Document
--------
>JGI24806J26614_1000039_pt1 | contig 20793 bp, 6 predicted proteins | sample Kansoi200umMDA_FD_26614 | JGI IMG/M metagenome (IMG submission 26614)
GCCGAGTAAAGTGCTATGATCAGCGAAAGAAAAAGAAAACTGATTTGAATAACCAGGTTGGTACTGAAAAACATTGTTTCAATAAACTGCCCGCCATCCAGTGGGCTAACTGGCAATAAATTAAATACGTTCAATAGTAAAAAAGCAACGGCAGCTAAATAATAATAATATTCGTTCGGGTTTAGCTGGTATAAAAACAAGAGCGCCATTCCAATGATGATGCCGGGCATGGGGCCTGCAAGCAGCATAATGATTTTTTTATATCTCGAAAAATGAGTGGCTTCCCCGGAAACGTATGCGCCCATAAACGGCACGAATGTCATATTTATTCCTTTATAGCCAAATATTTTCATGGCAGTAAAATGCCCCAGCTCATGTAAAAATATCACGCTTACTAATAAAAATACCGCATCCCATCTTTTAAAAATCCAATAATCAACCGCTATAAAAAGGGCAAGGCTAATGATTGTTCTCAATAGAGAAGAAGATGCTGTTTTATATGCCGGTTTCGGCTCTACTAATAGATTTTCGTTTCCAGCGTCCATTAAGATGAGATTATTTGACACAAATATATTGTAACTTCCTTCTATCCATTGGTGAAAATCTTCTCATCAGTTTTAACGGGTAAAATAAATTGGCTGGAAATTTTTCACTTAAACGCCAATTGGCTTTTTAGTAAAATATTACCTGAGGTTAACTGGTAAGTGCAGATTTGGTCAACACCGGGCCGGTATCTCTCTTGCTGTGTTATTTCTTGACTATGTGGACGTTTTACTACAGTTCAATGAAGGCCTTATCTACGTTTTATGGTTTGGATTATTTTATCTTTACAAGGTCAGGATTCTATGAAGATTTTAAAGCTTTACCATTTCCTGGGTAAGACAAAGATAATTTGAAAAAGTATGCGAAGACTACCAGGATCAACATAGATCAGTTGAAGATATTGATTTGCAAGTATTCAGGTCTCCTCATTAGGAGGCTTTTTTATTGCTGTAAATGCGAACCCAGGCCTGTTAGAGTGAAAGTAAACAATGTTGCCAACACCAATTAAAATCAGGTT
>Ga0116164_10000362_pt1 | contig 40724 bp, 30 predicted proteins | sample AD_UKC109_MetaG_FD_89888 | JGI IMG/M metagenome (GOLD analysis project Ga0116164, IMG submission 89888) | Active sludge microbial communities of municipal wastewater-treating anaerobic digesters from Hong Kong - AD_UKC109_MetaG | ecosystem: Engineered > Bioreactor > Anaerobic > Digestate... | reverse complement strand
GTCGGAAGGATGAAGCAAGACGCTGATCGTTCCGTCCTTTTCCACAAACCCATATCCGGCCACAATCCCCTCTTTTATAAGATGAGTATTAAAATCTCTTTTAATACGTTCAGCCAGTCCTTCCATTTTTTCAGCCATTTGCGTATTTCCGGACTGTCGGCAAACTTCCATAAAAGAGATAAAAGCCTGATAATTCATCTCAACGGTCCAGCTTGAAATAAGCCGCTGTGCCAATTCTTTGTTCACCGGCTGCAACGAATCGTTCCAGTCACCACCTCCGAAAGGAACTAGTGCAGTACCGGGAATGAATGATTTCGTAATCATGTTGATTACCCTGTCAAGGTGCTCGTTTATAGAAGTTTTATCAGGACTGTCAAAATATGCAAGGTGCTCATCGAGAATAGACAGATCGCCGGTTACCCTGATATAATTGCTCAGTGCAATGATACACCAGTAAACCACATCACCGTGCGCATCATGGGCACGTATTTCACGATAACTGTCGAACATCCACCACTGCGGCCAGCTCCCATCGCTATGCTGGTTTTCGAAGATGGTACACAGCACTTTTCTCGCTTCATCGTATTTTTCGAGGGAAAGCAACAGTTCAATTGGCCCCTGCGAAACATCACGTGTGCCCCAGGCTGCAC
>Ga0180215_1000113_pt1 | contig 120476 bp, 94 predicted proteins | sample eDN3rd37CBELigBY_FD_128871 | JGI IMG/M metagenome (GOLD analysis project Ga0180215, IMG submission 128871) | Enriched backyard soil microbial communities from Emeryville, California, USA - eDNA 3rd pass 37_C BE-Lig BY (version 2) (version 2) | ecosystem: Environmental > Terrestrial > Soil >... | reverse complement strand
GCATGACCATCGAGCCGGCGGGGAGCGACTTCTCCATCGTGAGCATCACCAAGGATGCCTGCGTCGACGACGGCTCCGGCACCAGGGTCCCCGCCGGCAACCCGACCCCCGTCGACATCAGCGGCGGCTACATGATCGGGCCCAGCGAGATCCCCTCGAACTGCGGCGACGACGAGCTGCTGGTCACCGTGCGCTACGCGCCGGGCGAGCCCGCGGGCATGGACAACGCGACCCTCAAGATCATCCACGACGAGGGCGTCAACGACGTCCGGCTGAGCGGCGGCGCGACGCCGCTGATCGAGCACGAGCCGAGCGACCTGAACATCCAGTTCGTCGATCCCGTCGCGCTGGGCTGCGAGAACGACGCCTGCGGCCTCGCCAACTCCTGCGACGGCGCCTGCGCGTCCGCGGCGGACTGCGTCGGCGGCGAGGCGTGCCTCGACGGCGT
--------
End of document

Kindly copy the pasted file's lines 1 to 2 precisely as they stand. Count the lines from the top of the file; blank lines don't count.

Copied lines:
>JGI24806J26614_1000039_pt1 | contig 20793 bp, 6 predicted proteins | sample Kansoi200umMDA_FD_26614 | JGI IMG/M metagenome (IMG submission 26614)
GCCGAGTAAAGTGCTATGATCAGCGAAAGAAAAAGAAAACTGATTTGAATAACCAGGTTGGTACTGAAAAACATTGTTTCAATAAACTGCCCGCCATCCAGTGGGCTAACTGGCAATAAATTAAATACGTTCAATAGTAAAAAAGCAACGGCAGCTAAATAATAATAATATTCGTTCGGGTTTAGCTGGTATAAAAACAAGAGCGCCATTCCAATGATGATGCCGGGCATGGGGCCTGCAAGCAGCATAATGATTTTTTTATATCTCGAAAAATGAGTGGCTTCCCCGGAAACGTATGCGCCCATAAACGGCACGAATGTCATATTTATTCCTTTATAGCCAAATATTTTCATGGCAGTAAAATGCCCCAGCTCATGTAAAAATATCACGCTTACTAATAAAAATACCGCATCCCATCTTTTAAAAATCCAATAATCAACCGCTATAAAAAGGGCAAGGCTAATGATTGTTCTCAATAGAGAAGAAGATGCTGTTTTATATGCCGGTTTCGGCTCTACTAATAGATTTTCGTTTCCAGCGTCCATTAAGATGAGATTATTTGACACAAATATATTGTAACTTCCTTCTATCCATTGGTGAAAATCTTCTCATCAGTTTTAACGGGTAAAATAAATTGGCTGGAAATTTTTCACTTAAACGCCAATTGGCTTTTTAGTAAAATATTACCTGAGGTTAACTGGTAAGTGCAGATTTGGTCAACACCGGGCCGGTATCTCTCTTGCTGTGTTATTTCTTGACTATGTGGACGTTTTACTACAGTTCAATGAAGGCCTTATCTACGTTTTATGGTTTGGATTATTTTATCTTTACAAGGTCAGGATTCTATGAAGATTTTAAAGCTTTACCATTTCCTGGGTAAGACAAAGATAATTTGAAAAAGTATGCGAAGACTACCAGGATCAACATAGATCAGTTGAAGATATTGATTTGCAAGTATTCAGGTCTCCTCATTAGGAGGCTTTTTTATTGCTGTAAATGCGAACCCAGGCCTGTTAGAGTGAAAGTAAACAATGTTGCCAACACCAATTAAAATCAGGTT